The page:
Referred to as the SCALE-UP (Student-Centered Activities for Large Enrollment Undergraduate Programs), this project has created a learning space that is “highly collaborative, hands-on, computer rich, interactive learning environment in large-enrollment classes.” Following this initiative, NCSU has seen a significant improvement in the students’ ability to solve problems, master learning material and understand concepts. They have also seen a reduction in academic failure rates.

Across the board, institutions investing in creating these types of learning spaces that favor the learning styles and demands of millennial and neomillennial students report the following gained advantages:

  • A flexible environment encourages interaction and teamwork
  • Faculty become more approachable
  • Faculty know their students better
  • Students support each other
  • Technology enhances learning

In particular, many students reported that spaces which made it easy to incorporate technology directly into the students learning experience, via provided laptops or laptop docking stations, made their learning environment more convenient and productive.

VersaTables Solutions 

VersaTables is proud to lead this shift in upper education by providing superior school furniture products that support a technology-oriented, flexible and sustainable learning space. We have helped numerous institutions better prepare their campuses to meet the demands of millennial and neomillennial learners. Such goals are accomplished through the use of products such as:

DVDown View Computer Desks

In the VersaTables Downview Desk the computer monitor and keyboard fit into the recessed laminated desktop giving students a clear view of the instructor while working at an ergonomically correct station. The tempered, anti-glare glass inset makes viewing the computer screen easy. The computer tower is kept out of the way with a built-in, enclosed computer holder. Each table also includes a retractable drawer and an adjustable LCD Monitor arm to provide for further adaptable uses.

RSLDRevolution Laptop Notebook Desk

The VersaTables Revolution Laptop Computer Desk features two unique rotating surface panels designed to hide mounted laptop computers below the surface of the desk when the computers are not in use. By hiding the laptops below the surface, this desk combines the classic simplicity of a writing desk and the elegant functionality of a computer desk into one ingenious unit. The dual rotating panels provide enough space to mount even the largest laptops with ease, while the sliding trays smoothly glide forward for ergonomic comfort while the laptops are in use.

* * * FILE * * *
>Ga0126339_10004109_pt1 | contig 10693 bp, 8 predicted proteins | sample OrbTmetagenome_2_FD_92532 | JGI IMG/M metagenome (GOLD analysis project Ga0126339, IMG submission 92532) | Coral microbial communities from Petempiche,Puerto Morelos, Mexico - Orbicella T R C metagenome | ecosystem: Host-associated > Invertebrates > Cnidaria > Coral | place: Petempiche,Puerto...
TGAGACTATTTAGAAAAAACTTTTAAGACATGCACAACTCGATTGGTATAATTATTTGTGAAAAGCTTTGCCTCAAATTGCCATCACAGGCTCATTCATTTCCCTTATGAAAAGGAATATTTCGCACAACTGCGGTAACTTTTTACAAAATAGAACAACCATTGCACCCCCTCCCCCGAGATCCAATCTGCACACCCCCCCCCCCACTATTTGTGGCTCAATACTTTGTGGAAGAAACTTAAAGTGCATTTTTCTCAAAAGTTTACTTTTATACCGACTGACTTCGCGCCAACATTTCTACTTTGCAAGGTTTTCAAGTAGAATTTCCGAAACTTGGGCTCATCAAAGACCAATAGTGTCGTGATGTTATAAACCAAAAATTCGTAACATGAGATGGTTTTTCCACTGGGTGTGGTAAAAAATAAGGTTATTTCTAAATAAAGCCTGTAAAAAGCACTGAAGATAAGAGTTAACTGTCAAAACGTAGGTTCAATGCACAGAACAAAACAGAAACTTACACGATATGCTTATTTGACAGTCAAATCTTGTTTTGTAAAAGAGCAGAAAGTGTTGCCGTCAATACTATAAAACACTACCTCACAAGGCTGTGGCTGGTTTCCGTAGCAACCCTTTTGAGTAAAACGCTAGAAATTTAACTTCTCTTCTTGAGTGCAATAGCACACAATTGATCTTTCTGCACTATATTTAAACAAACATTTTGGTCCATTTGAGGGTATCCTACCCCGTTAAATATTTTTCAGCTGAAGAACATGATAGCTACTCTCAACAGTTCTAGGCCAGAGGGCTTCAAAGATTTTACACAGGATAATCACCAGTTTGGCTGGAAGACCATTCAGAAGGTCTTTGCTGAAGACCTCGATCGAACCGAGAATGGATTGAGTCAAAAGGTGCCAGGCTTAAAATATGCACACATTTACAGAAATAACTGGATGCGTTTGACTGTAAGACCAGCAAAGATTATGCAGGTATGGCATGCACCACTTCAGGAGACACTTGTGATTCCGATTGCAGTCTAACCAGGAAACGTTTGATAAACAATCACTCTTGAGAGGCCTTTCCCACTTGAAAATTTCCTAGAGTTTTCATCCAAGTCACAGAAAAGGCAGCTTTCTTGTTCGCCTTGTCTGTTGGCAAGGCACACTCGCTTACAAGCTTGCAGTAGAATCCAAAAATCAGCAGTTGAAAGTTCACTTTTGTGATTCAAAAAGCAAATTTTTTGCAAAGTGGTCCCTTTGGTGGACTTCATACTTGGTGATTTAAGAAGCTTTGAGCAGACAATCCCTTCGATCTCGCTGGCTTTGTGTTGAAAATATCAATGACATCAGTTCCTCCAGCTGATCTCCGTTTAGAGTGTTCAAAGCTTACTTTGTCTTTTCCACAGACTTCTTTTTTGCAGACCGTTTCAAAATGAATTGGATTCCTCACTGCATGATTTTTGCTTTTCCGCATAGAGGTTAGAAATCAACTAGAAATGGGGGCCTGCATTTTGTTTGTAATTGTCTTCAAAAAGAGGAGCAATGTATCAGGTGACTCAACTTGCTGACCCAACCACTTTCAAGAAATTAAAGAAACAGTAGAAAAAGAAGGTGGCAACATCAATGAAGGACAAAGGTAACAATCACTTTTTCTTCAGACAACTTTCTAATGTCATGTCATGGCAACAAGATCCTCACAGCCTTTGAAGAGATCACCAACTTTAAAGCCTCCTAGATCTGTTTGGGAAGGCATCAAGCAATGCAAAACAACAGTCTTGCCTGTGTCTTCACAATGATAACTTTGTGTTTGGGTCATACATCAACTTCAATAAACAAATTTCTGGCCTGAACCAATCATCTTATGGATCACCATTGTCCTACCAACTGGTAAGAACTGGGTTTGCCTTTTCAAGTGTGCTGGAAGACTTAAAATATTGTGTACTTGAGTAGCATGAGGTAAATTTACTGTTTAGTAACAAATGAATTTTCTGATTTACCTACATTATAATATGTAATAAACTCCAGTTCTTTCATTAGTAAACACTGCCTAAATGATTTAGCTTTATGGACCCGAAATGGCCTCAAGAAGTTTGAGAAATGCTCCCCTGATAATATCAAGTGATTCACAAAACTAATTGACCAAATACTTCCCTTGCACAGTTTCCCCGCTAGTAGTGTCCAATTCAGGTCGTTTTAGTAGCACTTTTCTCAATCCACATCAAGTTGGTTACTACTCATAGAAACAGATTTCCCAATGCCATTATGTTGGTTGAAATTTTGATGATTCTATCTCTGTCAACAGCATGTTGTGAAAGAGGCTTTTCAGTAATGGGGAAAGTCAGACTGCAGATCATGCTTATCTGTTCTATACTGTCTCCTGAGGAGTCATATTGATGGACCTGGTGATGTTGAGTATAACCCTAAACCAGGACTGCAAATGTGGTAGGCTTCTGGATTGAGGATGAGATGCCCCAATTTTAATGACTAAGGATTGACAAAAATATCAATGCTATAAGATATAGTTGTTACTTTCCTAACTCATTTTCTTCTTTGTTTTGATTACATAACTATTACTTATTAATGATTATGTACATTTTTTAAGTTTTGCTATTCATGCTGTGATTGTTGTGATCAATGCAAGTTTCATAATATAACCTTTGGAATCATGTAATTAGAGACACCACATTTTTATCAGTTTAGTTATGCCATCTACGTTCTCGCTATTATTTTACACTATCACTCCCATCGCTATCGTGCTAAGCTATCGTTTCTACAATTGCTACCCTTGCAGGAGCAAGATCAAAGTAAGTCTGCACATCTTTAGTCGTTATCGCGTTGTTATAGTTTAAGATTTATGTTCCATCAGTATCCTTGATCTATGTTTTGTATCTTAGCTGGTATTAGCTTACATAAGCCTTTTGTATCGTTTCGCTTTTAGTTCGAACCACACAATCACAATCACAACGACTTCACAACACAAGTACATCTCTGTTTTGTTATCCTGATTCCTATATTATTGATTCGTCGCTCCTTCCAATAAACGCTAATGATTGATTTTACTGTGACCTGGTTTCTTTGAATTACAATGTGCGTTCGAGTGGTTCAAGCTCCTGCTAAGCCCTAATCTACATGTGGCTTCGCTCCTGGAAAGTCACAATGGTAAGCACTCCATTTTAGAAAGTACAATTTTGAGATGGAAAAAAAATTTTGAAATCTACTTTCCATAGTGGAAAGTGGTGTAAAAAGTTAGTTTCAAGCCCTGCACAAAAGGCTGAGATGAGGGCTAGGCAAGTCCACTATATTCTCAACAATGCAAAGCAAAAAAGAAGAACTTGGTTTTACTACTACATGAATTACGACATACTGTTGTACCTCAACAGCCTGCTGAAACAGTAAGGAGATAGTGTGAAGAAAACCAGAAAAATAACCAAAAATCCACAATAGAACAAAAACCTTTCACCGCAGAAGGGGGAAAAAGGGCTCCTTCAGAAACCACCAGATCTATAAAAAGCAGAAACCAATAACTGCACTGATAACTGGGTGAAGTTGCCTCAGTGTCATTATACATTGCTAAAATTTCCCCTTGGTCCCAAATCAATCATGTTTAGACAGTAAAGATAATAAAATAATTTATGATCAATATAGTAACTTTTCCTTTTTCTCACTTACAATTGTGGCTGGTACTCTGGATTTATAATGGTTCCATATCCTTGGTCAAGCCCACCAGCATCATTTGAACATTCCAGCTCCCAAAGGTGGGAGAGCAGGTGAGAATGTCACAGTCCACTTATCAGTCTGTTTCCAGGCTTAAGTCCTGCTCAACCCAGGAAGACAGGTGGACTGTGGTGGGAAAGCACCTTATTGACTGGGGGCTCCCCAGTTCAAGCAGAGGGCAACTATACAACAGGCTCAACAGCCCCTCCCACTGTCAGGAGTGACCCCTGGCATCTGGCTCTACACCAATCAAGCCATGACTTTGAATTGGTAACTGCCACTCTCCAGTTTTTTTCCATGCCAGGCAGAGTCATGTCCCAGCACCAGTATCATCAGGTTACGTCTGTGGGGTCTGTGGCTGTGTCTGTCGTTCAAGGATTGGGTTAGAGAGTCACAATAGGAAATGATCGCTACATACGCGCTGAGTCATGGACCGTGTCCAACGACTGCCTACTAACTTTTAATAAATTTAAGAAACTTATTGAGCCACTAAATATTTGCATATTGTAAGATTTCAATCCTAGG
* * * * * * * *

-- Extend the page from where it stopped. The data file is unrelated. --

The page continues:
DVPDown View Computer Podium

The ingenious design of the VersaTables Downview Podium provides a lecturer with the advantage of having a large monitor display easily accessible without inhibiting the audience’s view of the speaker. The recessed laminated top surface allows up to a 24″ LCD monitor to be conveniently and ergonomically mounted below a sheet of tempered, anti-glare glass, completely invisible from all audience members. A sturdy slide-out tray provides easy access a keyboard and mouse, while the enclosed storage compartment provides security for the CPU.

These products offer only a glimpse at the great variety of adaptable learning materials our company provides. Visit our online catalog, or contact a representative to discuss how we can help you create more functional and active learning spaces on your campus.

Adaptable Classroom Spaces & Their Impact On Learning

AdaptableClassroomSpaces MainAs the face and world of education changes, the classroom setting is becoming even more complex. Each person in the classroom has individual needs that must be fulfilled in order to have a productive learning environment. But how can one classroom accommodate the needs of several different people simultaneously?

The answer lies in creating adaptable learning environments. Across the country, more and more institutions are recognizing that research shows the classroom environment is just as crucial to a student’s ability to learn, institution loyalty and academic satisfaction as the method of teaching that occurs in the classroom. Indeed, it turns out that space design, and even furniture, has just as much of an impact on student experience as classroom technologies and pedagogies.